Sunday, September 15, 2013

Geology thwarts railroad, makes KXL untenable

Until 1996, there were no significant stretches of ribbon. It was all stick rail, 30 and 25 mph, with lots of 10 mph restrictions. In ’96, the state of South Dakota loaned DM&E the money to replace Wolsey-Pierre with ribbon, as the track condition was so abysmal it was nearing shutdown by FRA [Federal Rail Administration]. DM&E got federal loans starting in 2004 that enabled them to lay significant stretches of ribbon each year since. CP has continued that practice, leading to the situation now, where the majority of the main line is ribbon. The Fort Pierre-Wasta segment is still all 10 mph stick rail. Plans were that if the coal project got built, that whole stretch would be moved onto a new alignment parallel to the current one. They'd haul in clean fill from other places. The geology underlying that stretch, known as the Pierre Shale, turns to slurry when it gets wet. [Andy Cummings, Trains, May 9, 2011]
Recall the reminder from TCMack that the Army Corps of Engineers touted the construction of the Oahe Dam on the geological formation known as Pierre Shale. That same shale accounts for the systematic breakup of roadways and railbeds in South Dakota likewise confounding KeystoneXL pipeline engineers.

Note this publication archived at the USGS:
... The non-tectonic origin for this deformation is strongly supported by the observation that, since construction was completed in 1962, movement on a fault in the Pierre Shale near the spillway of Oahe Dam (about 10 km north of the city of Pierre) has created a 1.5-m-high scarp. This scarp formed without any notable seismic events.
The topic was covered at the conference of the United States Society on Dams in 2009: Slope Stability Concerns on Pierre Shale, Oahe Dam - Pierre, South Dakota...655, Robert J. Worden and Michael T. Kelly, Corps of Engineers.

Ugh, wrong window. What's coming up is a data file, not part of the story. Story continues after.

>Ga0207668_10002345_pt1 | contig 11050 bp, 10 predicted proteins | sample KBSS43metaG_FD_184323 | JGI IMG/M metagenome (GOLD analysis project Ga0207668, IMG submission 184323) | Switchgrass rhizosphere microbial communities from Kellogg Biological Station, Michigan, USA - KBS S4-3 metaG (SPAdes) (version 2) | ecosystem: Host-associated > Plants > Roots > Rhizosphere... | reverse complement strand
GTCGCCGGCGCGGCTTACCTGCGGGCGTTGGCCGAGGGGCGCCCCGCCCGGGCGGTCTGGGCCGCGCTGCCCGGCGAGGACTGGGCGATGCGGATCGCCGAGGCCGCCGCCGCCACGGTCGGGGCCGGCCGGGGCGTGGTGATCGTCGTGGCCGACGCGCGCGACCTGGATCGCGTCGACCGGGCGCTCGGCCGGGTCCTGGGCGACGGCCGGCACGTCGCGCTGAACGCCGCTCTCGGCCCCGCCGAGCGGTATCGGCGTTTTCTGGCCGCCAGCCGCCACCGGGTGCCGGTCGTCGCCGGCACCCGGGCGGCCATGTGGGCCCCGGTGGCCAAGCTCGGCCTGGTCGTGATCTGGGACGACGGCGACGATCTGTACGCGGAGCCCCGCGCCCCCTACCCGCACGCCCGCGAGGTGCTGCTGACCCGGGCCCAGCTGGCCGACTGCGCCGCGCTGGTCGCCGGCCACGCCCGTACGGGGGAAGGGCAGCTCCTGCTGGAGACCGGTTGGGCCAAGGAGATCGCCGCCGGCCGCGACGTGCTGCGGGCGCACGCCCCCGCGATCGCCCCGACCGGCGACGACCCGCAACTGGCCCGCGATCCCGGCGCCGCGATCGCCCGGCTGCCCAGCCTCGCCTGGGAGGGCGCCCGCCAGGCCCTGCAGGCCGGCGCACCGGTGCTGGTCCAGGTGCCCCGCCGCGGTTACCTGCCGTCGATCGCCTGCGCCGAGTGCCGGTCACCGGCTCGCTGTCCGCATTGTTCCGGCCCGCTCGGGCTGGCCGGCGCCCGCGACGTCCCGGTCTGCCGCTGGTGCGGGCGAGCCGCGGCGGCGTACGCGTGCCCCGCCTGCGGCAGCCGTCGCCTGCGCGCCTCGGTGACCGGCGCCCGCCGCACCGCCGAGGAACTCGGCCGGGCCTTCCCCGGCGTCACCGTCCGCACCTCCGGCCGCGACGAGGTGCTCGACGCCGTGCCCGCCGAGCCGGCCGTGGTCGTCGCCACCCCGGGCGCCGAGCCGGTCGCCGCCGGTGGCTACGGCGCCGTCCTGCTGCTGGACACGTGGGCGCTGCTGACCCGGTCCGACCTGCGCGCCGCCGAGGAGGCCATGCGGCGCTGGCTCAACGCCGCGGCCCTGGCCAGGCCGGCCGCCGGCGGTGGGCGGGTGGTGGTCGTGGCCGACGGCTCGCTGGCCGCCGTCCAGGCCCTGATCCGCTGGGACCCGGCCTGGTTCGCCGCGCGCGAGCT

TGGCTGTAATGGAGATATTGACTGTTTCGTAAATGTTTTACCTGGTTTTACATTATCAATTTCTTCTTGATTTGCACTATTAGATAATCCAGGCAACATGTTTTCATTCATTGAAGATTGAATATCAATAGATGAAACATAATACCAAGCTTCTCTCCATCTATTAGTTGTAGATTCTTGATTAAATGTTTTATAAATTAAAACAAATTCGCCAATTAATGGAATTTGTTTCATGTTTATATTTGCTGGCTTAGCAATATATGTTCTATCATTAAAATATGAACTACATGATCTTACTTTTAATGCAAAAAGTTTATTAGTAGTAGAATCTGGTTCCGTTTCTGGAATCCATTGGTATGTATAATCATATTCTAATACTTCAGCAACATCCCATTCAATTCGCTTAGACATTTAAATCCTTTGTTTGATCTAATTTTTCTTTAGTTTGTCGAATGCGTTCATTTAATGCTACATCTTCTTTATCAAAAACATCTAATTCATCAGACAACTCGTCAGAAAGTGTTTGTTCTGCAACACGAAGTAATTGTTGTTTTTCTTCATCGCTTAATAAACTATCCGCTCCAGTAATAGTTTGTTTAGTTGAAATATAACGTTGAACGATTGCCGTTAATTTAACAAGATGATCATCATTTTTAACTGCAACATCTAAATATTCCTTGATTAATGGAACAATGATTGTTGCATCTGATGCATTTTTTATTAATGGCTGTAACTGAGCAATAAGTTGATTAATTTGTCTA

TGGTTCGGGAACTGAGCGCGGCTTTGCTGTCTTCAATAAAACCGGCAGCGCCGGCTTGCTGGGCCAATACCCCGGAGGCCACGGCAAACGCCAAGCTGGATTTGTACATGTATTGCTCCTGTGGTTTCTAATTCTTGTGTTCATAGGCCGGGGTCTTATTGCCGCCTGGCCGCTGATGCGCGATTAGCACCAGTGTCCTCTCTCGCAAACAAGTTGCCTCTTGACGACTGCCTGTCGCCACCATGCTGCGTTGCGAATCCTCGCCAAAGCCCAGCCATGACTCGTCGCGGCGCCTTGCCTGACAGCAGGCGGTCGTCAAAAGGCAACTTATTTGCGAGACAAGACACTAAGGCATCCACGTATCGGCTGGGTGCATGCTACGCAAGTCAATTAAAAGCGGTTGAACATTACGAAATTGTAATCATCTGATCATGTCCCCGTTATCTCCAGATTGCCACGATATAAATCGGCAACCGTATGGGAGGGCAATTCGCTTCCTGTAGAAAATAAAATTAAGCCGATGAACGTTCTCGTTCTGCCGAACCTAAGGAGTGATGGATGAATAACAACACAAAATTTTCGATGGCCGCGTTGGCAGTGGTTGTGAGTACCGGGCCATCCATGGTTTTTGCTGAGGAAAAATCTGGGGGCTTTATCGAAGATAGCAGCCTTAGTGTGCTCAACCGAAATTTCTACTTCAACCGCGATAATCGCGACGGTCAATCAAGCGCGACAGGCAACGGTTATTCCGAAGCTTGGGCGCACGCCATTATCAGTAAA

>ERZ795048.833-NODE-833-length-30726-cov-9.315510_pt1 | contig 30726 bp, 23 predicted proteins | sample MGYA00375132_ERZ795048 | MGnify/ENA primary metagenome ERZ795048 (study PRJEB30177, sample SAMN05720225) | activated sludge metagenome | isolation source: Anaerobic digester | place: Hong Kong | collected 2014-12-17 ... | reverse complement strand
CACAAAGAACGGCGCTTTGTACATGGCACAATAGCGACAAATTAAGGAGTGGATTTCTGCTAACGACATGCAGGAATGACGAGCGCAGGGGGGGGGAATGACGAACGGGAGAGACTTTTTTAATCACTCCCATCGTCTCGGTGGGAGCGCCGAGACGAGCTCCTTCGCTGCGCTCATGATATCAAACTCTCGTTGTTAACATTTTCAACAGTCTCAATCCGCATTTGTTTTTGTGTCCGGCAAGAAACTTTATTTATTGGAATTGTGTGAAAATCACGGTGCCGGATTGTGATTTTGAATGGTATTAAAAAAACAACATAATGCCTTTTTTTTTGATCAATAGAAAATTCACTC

Robert Schneiders took listeners' calls on Bill Janklow's idea of public radio.

A Pierre radio station and the Rapid City Journal reported that sinkholes developed in Stanley County, 28 June, 2011 during record mountain snowmelt and rainfall in the upper Missouri River basin:
KCCR radio reports that state Transportation Department crews already have filled a large hole that developed on state Highway 1806. It was estimated at 6 feet across and 10-15 feet deep.
The earthquake that occurred ten miles under the sinkholes that developed in the Pierre Shale in Stanley County that June was just one large enough to be felt by the humans that live there. An earthquake bot in ip's Twitter feed recorded ripples preceding the South Dakota event.
The Dakota, Minnesota and Eastern (DM&E) Roundhouse site is a locomotive maintenance facility in Huron, South Dakota. Wastewater from the facility containing petroleum hydrocarbons, volatile organics, and heavy metals were conveyed to ponds and subsequently discharged into a creek which in turn flowed into the James River. In the early 90's approximately 100 dead birds were found in and near the ponds by federal and state employees. As a result, the U.S. Environmental Protection Agency has worked with DM&E; to drain the ponds and clean up the site. [US Fish and Wildlife Service]
Former Dakota, Minnesota and Eastern Railroad President Kevin Schieffer greased South Dakota Attorney General Marty Jackley. Schieffer recently sucked his way into a post on the Board of Regents.

No comments: